Article 634 of the Civil Procedure Law provides that arbitration clauses between an entrepreneur and a consumer are valid only if they refer to existing disputes. The wording of this provision has caused significant debate, as it seems to apply to arbitration clauses between companies and their shareholders. The government now plans to amend the provision to clarify that it applies only to contracts between entrepreneurs and natural persons.
Witness statements are important pieces of evidence in arbitration proceedings in Liechtenstein. However, there are differences compared to witness statements in court proceedings. Witnesses who are resident in Liechtenstein are obliged to appear before a court if summoned to do so, while in arbitration proceedings witnesses may choose whether to appear and testify.
The government has announced that it intends to propose a change in law which would allow for the resolution of supervisory proceedings under the Company Law, the Trust Law and the Foundation Law through arbitration, with the exception of specific procedures over which the court is competent and procedures commenced ex officio or by application of the Public Registry or Public Prosecutor's Office.
One of the main advantages of arbitration is that the arbitration award is final and cannot be appealed. Therefore, arbitration can be expected to take less time than a state court proceeding containing two or three instances. However, arbitration law in most states allows for the possibility to file an application with the competent state court to lift an arbitration award and declare it null and void for certain specific reasons.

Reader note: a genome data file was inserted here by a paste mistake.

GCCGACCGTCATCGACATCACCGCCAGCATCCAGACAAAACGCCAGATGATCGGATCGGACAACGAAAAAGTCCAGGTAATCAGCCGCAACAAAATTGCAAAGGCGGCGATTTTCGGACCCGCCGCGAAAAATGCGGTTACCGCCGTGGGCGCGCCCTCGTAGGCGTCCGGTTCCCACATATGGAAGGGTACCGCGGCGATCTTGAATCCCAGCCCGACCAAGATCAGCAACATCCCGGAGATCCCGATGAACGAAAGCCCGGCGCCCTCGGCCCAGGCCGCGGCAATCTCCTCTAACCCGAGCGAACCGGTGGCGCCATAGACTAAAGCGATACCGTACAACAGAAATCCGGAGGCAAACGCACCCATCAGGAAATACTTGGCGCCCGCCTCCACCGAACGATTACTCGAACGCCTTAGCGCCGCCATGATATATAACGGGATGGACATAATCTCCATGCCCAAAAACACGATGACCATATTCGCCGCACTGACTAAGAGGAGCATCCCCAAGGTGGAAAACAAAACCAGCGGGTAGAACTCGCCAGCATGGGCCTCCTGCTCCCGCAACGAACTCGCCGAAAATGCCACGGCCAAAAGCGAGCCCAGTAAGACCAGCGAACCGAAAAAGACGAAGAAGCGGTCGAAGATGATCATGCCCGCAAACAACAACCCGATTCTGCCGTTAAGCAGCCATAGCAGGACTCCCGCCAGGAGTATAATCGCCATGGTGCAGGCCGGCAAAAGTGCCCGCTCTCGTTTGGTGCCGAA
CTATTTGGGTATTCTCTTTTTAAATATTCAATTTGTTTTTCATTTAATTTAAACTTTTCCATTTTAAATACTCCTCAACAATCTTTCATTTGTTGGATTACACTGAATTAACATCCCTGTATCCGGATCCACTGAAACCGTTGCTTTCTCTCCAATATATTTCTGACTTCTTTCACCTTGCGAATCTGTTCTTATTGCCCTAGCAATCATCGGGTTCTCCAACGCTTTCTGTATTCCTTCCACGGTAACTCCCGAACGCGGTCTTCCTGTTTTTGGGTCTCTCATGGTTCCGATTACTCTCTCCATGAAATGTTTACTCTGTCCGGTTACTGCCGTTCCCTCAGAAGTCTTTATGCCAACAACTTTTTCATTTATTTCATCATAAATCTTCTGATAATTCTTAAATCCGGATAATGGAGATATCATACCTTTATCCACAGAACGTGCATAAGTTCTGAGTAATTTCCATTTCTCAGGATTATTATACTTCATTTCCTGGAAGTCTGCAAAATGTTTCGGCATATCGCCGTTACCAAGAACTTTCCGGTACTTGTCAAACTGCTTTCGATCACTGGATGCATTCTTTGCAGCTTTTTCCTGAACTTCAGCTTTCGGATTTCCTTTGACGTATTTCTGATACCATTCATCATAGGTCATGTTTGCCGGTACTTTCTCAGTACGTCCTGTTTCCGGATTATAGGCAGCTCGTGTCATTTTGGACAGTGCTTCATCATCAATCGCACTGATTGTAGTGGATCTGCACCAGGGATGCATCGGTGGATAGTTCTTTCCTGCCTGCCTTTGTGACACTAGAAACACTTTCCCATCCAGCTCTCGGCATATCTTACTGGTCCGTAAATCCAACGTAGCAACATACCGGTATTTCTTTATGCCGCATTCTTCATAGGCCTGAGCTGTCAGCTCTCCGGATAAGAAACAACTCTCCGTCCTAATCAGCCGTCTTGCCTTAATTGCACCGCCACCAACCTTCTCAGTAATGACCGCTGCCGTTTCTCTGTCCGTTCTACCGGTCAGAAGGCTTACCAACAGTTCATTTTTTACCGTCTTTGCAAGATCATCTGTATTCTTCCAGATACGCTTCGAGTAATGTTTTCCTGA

The Supreme Court has ruled that only persons who have been registered as officially acknowledged interpreters for Liechtenstein court and administrative proceedings can certify a translation according to Article IV(2) of the New York Convention to render a foreign arbitration award enforceable in Liechtenstein. If such translation has not been filed, the court must give the applicant reasonable time to do so.
Since the Law on Arbitration Procedure came into force, there have been intense discussions among the legal community as to whether authorisation for the dismissal of board members is to be included within the scope of arbitration clauses. However, the Supreme Court recently ruled that the dismissal of foundation board members falls under the sole competence of the State Court, and is thus not arbitrable.
The Liechtenstein Chamber of Commerce and Industry's specific Rules of Arbitration aim to strengthen Liechtenstein's appeal as a venue for international arbitration. The rules deal with similar topics to those of, for example, the International Chamber of Commerce in Paris. They contain specific provisions for the determination of costs by an arbitral tribunal and govern confidentiality.
The conciliation office for the financial services sector mainly deals with complaints from customers of Liechtenstein banks and asset management companies, aiming to solve their problems and arrange out-of-court settlement agreements. The office serves as a quick and cheap way to avoid costly lawsuits or arbitration proceedings whenever possible.
In recent years the arbitration regime has been revised in order to enhance Liechtenstein's attractiveness as a venue for arbitration. The arbitration law now reflects the provisions of the United Nations Commission on International Trade Law Model Law, and the New York Convention has also been ratified.